Botany 2040 ~ 6 Million Container Trucks?

Filed under Letters & Opinion ~ by Editor on  26 Sep 2019

The (NSW) government says that rail access to a container terminal is not a key consideration for regional economic growth.

The government thinks it is not appropriate to rail all freight currently entering Sydney by road, and to rail all Port Botany container freight.

The NSW government does not support removing container trucks from Sydney’s roads.

The government is unfazed by the Moorebank Intermodal Terminal Company Ltd estimation that by 2040, there will be six million container trucks movements a year through Port Botany, which will reduce to five million container trucks, if the Moorebank Intermodal Terminal operates at full capacity. Current container truck movements through Port Botany are one million a year.

The government can’t say how much it will cost to upgrade the local Moorebank road network to service the intermodal terminal. The government claims that the intermodal terminal is still at the planning stage, which means that “the final cost for road improvements is not yet known”.

The government has started early planning for a future upgrade and extension of Cambridge Avenue, Glenfield. This upgrade will improve access to the Moorebank Intermodal Terminal and address the long term population and employment growth in the Liverpool Moorebank sub region,” the government says.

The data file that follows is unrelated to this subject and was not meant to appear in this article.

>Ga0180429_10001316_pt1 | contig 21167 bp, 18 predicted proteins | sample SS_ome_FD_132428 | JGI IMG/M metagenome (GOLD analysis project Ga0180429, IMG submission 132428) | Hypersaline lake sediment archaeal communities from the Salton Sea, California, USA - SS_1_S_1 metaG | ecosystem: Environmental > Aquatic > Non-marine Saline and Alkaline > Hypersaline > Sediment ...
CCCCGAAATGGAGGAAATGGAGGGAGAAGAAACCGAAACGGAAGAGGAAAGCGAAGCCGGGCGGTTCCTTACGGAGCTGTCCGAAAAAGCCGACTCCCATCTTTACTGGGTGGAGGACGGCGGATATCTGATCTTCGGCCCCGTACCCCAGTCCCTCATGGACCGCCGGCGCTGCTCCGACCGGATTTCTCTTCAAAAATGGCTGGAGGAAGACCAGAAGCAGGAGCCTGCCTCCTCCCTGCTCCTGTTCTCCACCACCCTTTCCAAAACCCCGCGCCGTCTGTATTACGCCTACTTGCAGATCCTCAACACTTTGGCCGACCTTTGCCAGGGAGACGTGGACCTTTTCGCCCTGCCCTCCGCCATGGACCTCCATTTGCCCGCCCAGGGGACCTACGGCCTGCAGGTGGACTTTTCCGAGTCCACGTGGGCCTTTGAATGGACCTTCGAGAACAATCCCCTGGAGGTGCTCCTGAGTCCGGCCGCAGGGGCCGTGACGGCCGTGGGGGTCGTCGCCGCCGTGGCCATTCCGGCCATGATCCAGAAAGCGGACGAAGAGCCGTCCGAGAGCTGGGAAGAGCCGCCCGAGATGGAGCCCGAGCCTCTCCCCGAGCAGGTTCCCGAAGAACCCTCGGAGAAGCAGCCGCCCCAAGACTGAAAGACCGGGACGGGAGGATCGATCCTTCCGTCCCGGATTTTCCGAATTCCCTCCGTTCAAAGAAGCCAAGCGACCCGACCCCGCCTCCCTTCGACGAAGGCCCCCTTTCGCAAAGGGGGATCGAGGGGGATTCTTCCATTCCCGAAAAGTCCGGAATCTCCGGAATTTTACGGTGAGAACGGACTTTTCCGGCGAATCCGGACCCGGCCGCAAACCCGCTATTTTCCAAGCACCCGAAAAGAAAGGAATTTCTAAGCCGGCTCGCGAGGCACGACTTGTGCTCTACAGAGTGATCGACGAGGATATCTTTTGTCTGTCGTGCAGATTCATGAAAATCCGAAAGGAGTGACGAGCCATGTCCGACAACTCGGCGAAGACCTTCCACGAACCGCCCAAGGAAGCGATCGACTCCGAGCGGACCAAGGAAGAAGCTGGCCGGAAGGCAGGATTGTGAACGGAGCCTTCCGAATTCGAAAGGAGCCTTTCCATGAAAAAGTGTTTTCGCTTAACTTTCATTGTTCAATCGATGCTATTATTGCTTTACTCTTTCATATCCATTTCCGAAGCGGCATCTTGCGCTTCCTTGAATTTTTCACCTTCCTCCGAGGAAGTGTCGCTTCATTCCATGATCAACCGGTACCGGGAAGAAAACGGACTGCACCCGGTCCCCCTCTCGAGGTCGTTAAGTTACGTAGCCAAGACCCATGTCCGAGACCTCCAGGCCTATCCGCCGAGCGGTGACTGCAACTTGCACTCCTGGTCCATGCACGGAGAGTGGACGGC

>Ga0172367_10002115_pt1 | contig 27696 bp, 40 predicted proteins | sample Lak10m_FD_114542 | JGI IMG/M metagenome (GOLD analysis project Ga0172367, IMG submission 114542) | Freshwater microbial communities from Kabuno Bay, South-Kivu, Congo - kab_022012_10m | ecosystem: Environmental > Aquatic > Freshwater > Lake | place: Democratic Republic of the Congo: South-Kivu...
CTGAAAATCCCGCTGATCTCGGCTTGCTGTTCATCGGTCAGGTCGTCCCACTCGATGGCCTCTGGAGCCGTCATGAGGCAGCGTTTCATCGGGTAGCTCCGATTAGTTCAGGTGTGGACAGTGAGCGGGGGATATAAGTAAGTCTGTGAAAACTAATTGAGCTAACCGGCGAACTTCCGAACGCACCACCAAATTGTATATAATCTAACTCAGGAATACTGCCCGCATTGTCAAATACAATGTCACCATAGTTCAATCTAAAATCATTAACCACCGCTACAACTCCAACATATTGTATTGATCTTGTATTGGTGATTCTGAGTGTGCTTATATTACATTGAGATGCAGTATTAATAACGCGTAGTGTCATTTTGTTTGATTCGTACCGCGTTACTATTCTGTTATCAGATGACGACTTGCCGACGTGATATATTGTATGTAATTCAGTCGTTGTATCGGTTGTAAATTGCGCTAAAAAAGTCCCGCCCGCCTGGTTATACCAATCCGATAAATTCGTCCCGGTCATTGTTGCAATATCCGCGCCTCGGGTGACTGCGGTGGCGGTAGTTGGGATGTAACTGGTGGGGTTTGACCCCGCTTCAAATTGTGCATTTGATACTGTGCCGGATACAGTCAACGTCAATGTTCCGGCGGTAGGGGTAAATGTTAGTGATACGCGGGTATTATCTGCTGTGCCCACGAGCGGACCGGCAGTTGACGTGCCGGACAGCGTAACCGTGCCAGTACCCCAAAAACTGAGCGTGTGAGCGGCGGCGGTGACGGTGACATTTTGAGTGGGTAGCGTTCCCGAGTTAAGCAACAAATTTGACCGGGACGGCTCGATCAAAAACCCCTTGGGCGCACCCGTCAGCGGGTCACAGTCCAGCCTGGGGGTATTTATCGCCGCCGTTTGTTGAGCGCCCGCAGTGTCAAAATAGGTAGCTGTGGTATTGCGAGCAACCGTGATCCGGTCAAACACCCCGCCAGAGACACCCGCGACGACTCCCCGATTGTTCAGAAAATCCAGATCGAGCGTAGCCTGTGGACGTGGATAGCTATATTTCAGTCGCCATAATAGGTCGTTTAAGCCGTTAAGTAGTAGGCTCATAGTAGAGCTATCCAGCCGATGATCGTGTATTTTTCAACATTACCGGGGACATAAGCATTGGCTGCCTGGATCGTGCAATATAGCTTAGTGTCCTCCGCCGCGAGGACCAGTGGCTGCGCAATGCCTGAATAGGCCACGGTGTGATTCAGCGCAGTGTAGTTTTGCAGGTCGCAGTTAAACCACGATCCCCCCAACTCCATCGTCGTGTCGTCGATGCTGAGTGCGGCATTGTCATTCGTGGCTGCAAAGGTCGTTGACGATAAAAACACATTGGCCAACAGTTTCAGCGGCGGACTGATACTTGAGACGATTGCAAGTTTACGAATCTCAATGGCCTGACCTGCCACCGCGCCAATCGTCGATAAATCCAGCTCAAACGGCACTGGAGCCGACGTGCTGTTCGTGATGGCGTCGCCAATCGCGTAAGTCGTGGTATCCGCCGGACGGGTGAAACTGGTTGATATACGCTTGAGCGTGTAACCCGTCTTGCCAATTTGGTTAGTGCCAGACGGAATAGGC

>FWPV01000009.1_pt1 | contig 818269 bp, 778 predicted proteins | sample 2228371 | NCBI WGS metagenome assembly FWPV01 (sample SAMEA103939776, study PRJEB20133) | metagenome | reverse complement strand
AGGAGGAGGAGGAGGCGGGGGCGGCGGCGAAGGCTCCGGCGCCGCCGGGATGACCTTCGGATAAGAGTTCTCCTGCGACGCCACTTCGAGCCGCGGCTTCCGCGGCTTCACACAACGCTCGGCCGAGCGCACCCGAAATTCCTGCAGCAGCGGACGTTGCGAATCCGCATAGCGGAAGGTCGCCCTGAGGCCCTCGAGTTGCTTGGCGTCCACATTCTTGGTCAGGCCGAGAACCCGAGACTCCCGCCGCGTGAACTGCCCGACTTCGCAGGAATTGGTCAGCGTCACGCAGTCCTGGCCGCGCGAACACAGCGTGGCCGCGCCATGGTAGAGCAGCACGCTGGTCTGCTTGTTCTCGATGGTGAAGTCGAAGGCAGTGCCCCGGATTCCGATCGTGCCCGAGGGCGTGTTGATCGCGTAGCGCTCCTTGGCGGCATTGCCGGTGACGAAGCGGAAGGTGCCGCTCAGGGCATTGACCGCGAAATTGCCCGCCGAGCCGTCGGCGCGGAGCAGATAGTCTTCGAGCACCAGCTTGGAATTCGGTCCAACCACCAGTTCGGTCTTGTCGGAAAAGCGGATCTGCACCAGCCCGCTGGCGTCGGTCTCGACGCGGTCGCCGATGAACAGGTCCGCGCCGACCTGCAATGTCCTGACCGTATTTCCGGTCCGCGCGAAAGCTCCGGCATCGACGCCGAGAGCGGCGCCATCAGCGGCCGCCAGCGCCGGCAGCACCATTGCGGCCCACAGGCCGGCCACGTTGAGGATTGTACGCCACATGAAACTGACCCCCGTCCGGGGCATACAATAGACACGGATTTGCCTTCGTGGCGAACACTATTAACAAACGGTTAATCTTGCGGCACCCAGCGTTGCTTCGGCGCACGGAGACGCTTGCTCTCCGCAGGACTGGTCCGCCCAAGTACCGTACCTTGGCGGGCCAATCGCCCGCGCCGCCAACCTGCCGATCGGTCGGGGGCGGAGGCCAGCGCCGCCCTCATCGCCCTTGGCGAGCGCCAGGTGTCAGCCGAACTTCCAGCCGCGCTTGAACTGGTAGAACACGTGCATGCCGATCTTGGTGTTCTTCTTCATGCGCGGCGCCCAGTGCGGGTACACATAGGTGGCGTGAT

However, the government can’t say how much Moorebank Intermodal Company is required to contribute to road improvements.

The government is unable to identify the capacity of the rail freight network serving the Moorebank Intermodal Terminal.

The government accepts that removing freight from Sydney’s existing rail network will enable the capacity to be used for passenger services “subject to rolling stock, crew availability and demand”.

Stage one of the Northern Sydney Freight Corridor will reach capacity by 2026, but stages 2 and 3 to create the equivalent of a dedicated rail freight line between Newcastle and Strathfield are yet to be confirmed. “The scope of future stages of the Northern Sydney Freight Corridor will be subject to demand projections and business cases,” the government says.

The government is unable to identify how the $800 million cost of the Maldon-Dombarton rail freight line will be funded.

The government confirms that the Australian government announced a funding commitment of $400 million for upgrading the rail freight line into Port Botany, including the Cabramatta Loop Project on the Southern Sydney Freight Line.

The government “has committed to investigate” a new rail bridge over the Hawkesbury River.

The government is yet to acknowledge that the “Ports Assets (Authorised Transactions) Act 2012” did not authorise the government to:

(a) lease Port Botany and Port Kembla in May 2013 with a 50-year unfunded contractual obligation to pay financial support to the lessee for any container traffic at the Port of Newcastle;


(b) lease the Port of Newcastle in May 2014 for the purpose of passing the lessee the government’s contractual obligation to pay financial support to the lessee of Port Botany and Port Kembla for any container traffic at the Port of Newcastle.

A rail freight bypass of Sydney – between Newcastle, Badgery’s Creek and Port Kembla – could be paid for by developing a container terminal at the Port of Newcastle and railing all containers for the entire NSW market.

Greg Cameron
Infrastructure Consultant

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